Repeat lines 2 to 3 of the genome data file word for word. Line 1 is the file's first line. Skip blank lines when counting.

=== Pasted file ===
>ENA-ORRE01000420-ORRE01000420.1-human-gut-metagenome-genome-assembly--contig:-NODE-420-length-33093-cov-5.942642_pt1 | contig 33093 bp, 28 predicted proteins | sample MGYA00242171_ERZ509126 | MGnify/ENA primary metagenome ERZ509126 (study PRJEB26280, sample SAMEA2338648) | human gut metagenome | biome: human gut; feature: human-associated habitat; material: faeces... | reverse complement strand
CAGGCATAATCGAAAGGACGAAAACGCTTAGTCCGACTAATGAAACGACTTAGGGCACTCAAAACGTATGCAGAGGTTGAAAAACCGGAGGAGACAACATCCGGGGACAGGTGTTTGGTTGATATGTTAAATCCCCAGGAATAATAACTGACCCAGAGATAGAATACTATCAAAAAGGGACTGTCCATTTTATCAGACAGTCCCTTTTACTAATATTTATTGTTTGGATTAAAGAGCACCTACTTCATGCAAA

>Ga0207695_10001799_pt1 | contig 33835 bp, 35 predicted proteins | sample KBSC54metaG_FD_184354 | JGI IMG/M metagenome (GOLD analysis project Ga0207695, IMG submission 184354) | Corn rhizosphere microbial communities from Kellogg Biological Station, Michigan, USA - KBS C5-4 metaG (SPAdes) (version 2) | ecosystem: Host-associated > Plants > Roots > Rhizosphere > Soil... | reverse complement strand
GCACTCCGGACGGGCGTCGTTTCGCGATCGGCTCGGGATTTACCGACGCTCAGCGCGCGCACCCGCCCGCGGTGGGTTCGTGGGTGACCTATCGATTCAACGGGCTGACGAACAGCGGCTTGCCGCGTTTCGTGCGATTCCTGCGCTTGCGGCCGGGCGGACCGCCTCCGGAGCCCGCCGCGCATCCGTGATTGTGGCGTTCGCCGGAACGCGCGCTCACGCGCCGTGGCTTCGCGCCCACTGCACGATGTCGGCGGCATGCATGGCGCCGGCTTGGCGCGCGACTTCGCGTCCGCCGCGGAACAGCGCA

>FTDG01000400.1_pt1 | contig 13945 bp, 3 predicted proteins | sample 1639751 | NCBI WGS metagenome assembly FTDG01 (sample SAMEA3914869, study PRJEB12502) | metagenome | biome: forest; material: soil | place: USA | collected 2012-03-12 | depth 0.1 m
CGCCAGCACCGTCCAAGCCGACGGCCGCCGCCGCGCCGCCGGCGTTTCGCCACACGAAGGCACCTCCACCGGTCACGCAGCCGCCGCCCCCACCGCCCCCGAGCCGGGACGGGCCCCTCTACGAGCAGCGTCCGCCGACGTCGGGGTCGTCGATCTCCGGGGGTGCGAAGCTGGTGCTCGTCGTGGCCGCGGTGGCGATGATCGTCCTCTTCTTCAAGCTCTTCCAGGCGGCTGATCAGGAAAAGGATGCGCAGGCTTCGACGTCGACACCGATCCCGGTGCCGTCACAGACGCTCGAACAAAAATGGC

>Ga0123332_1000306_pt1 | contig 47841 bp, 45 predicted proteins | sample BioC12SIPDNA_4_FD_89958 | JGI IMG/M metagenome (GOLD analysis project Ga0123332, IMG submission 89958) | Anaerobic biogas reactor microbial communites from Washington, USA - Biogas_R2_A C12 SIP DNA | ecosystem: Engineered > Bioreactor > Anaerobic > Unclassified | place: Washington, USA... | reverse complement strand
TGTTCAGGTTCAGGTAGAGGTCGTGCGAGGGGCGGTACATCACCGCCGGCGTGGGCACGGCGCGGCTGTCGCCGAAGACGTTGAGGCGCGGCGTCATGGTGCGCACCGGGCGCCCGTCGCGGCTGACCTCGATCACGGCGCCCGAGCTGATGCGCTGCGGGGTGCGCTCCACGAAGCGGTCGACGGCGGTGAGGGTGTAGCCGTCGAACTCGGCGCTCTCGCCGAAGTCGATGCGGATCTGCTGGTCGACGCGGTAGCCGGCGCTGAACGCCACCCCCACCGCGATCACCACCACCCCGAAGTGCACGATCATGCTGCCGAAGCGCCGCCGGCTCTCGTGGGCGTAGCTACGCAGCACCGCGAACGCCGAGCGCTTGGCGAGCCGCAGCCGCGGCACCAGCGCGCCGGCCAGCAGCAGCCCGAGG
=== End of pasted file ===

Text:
CAGGCATAATCGAAAGGACGAAAACGCTTAGTCCGACTAATGAAACGACTTAGGGCACTCAAAACGTATGCAGAGGTTGAAAAACCGGAGGAGACAACATCCGGGGACAGGTGTTTGGTTGATATGTTAAATCCCCAGGAATAATAACTGACCCAGAGATAGAATACTATCAAAAAGGGACTGTCCATTTTATCAGACAGTCCCTTTTACTAATATTTATTGTTTGGATTAAAGAGCACCTACTTCATGCAAA

>Ga0207695_10001799_pt1 | contig 33835 bp, 35 predicted proteins | sample KBSC54metaG_FD_184354 | JGI IMG/M metagenome (GOLD analysis project Ga0207695, IMG submission 184354) | Corn rhizosphere microbial communities from Kellogg Biological Station, Michigan, USA - KBS C5-4 metaG (SPAdes) (version 2) | ecosystem: Host-associated > Plants > Roots > Rhizosphere > Soil... | reverse complement strand